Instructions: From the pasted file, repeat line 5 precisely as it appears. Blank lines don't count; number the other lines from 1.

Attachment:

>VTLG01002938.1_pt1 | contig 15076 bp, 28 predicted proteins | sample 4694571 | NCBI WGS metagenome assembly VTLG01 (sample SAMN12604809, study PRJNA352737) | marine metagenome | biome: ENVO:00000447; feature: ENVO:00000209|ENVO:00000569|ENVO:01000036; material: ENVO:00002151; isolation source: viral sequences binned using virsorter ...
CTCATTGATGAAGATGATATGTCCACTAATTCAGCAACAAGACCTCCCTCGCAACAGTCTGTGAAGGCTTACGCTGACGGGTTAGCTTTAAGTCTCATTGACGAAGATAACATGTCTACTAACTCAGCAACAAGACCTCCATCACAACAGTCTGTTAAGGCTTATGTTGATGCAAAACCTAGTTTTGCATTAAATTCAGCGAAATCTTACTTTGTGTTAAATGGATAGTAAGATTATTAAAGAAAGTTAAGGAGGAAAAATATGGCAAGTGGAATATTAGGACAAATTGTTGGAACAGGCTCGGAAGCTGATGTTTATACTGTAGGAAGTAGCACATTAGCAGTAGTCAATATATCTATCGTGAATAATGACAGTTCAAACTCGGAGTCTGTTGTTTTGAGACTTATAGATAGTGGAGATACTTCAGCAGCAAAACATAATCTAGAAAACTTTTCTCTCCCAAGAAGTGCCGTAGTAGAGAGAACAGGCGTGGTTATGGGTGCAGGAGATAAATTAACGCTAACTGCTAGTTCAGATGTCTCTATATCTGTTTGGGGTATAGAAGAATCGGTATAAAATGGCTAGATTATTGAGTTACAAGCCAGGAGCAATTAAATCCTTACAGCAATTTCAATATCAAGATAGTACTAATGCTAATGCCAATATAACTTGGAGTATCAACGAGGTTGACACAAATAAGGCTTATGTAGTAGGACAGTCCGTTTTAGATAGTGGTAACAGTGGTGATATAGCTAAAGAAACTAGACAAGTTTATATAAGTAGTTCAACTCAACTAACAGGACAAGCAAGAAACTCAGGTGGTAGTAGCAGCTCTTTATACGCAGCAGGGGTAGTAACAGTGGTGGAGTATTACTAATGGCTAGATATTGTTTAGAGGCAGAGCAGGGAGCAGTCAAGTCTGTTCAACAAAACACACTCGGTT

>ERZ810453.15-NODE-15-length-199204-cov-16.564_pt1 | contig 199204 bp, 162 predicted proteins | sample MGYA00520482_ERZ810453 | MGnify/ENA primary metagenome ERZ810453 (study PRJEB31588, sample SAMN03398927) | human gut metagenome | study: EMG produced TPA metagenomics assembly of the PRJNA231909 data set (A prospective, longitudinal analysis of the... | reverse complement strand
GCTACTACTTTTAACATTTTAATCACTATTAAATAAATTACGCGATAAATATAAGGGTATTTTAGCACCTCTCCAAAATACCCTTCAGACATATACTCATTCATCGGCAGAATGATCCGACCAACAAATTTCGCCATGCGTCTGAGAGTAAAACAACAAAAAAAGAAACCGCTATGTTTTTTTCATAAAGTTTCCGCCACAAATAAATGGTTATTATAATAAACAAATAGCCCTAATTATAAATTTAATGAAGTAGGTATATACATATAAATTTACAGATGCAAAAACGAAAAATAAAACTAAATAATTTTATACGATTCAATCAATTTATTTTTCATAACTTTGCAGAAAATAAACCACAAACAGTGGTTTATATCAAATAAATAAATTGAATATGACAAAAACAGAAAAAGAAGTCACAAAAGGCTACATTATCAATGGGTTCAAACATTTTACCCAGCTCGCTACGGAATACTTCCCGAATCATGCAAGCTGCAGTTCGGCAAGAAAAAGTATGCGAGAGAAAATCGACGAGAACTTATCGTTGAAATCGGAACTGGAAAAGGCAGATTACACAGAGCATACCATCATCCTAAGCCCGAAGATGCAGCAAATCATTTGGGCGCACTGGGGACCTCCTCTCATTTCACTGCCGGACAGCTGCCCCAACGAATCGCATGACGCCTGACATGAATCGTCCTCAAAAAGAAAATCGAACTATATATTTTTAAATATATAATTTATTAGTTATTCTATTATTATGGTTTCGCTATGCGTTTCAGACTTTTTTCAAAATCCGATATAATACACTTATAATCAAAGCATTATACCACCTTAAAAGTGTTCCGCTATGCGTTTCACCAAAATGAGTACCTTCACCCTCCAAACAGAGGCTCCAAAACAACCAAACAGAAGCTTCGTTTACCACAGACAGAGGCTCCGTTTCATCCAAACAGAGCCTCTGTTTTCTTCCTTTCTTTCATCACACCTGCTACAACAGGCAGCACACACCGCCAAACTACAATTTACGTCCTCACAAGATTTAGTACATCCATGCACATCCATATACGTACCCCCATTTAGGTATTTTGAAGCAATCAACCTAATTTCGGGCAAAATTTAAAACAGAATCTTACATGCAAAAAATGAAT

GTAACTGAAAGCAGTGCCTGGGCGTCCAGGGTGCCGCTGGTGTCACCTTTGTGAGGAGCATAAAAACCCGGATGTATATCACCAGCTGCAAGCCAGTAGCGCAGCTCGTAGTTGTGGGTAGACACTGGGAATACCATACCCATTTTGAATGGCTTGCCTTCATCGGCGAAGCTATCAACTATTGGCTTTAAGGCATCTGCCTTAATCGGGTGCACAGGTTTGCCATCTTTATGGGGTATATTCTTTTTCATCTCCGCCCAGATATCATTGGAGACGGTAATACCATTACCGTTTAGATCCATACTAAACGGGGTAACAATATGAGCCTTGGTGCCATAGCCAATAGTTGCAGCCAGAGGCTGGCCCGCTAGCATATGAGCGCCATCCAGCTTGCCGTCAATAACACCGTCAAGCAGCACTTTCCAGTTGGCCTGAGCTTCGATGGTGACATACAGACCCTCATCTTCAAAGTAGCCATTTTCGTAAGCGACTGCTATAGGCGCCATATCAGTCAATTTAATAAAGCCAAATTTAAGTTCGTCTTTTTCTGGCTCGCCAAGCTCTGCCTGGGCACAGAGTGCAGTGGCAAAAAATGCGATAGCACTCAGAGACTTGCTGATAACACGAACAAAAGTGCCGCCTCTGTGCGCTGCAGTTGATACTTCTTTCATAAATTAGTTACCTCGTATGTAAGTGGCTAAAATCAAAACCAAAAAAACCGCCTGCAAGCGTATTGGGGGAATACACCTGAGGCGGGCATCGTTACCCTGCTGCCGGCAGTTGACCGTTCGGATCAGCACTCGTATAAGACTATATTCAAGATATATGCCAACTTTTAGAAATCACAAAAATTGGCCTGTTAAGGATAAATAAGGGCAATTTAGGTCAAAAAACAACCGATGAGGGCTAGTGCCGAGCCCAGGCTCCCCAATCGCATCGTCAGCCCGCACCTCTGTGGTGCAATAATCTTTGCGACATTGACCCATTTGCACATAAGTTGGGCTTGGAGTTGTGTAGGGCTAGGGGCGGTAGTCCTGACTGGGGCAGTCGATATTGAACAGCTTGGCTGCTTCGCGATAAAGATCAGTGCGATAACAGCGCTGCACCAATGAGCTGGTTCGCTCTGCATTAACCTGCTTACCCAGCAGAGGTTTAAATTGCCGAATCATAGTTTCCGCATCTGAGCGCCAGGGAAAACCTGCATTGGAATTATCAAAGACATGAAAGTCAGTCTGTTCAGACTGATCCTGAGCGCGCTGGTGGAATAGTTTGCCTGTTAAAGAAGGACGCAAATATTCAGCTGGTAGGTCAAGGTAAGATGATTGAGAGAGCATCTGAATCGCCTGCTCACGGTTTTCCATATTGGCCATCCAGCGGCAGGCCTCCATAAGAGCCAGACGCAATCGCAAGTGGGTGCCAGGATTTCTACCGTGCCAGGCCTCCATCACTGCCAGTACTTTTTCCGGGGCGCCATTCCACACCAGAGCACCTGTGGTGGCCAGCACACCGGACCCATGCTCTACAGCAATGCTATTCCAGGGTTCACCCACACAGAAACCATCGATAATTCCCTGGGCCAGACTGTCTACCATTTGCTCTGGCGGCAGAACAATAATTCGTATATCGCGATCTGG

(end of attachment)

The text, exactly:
GTAACTGAAAGCAGTGCCTGGGCGTCCAGGGTGCCGCTGGTGTCACCTTTGTGAGGAGCATAAAAACCCGGATGTATATCACCAGCTGCAAGCCAGTAGCGCAGCTCGTAGTTGTGGGTAGACACTGGGAATACCATACCCATTTTGAATGGCTTGCCTTCATCGGCGAAGCTATCAACTATTGGCTTTAAGGCATCTGCCTTAATCGGGTGCACAGGTTTGCCATCTTTATGGGGTATATTCTTTTTCATCTCCGCCCAGATATCATTGGAGACGGTAATACCATTACCGTTTAGATCCATACTAAACGGGGTAACAATATGAGCCTTGGTGCCATAGCCAATAGTTGCAGCCAGAGGCTGGCCCGCTAGCATATGAGCGCCATCCAGCTTGCCGTCAATAACACCGTCAAGCAGCACTTTCCAGTTGGCCTGAGCTTCGATGGTGACATACAGACCCTCATCTTCAAAGTAGCCATTTTCGTAAGCGACTGCTATAGGCGCCATATCAGTCAATTTAATAAAGCCAAATTTAAGTTCGTCTTTTTCTGGCTCGCCAAGCTCTGCCTGGGCACAGAGTGCAGTGGCAAAAAATGCGATAGCACTCAGAGACTTGCTGATAACACGAACAAAAGTGCCGCCTCTGTGCGCTGCAGTTGATACTTCTTTCATAAATTAGTTACCTCGTATGTAAGTGGCTAAAATCAAAACCAAAAAAACCGCCTGCAAGCGTATTGGGGGAATACACCTGAGGCGGGCATCGTTACCCTGCTGCCGGCAGTTGACCGTTCGGATCAGCACTCGTATAAGACTATATTCAAGATATATGCCAACTTTTAGAAATCACAAAAATTGGCCTGTTAAGGATAAATAAGGGCAATTTAGGTCAAAAAACAACCGATGAGGGCTAGTGCCGAGCCCAGGCTCCCCAATCGCATCGTCAGCCCGCACCTCTGTGGTGCAATAATCTTTGCGACATTGACCCATTTGCACATAAGTTGGGCTTGGAGTTGTGTAGGGCTAGGGGCGGTAGTCCTGACTGGGGCAGTCGATATTGAACAGCTTGGCTGCTTCGCGATAAAGATCAGTGCGATAACAGCGCTGCACCAATGAGCTGGTTCGCTCTGCATTAACCTGCTTACCCAGCAGAGGTTTAAATTGCCGAATCATAGTTTCCGCATCTGAGCGCCAGGGAAAACCTGCATTGGAATTATCAAAGACATGAAAGTCAGTCTGTTCAGACTGATCCTGAGCGCGCTGGTGGAATAGTTTGCCTGTTAAAGAAGGACGCAAATATTCAGCTGGTAGGTCAAGGTAAGATGATTGAGAGAGCATCTGAATCGCCTGCTCACGGTTTTCCATATTGGCCATCCAGCGGCAGGCCTCCATAAGAGCCAGACGCAATCGCAAGTGGGTGCCAGGATTTCTACCGTGCCAGGCCTCCATCACTGCCAGTACTTTTTCCGGGGCGCCATTCCACACCAGAGCACCTGTGGTGGCCAGCACACCGGACCCATGCTCTACAGCAATGCTATTCCAGGGTTCACCCACACAGAAACCATCGATAATTCCCTGGGCCAGACTGTCTACCATTTGCTCTGGCGGCAGAACAATAATTCGTATATCGCGATCTGG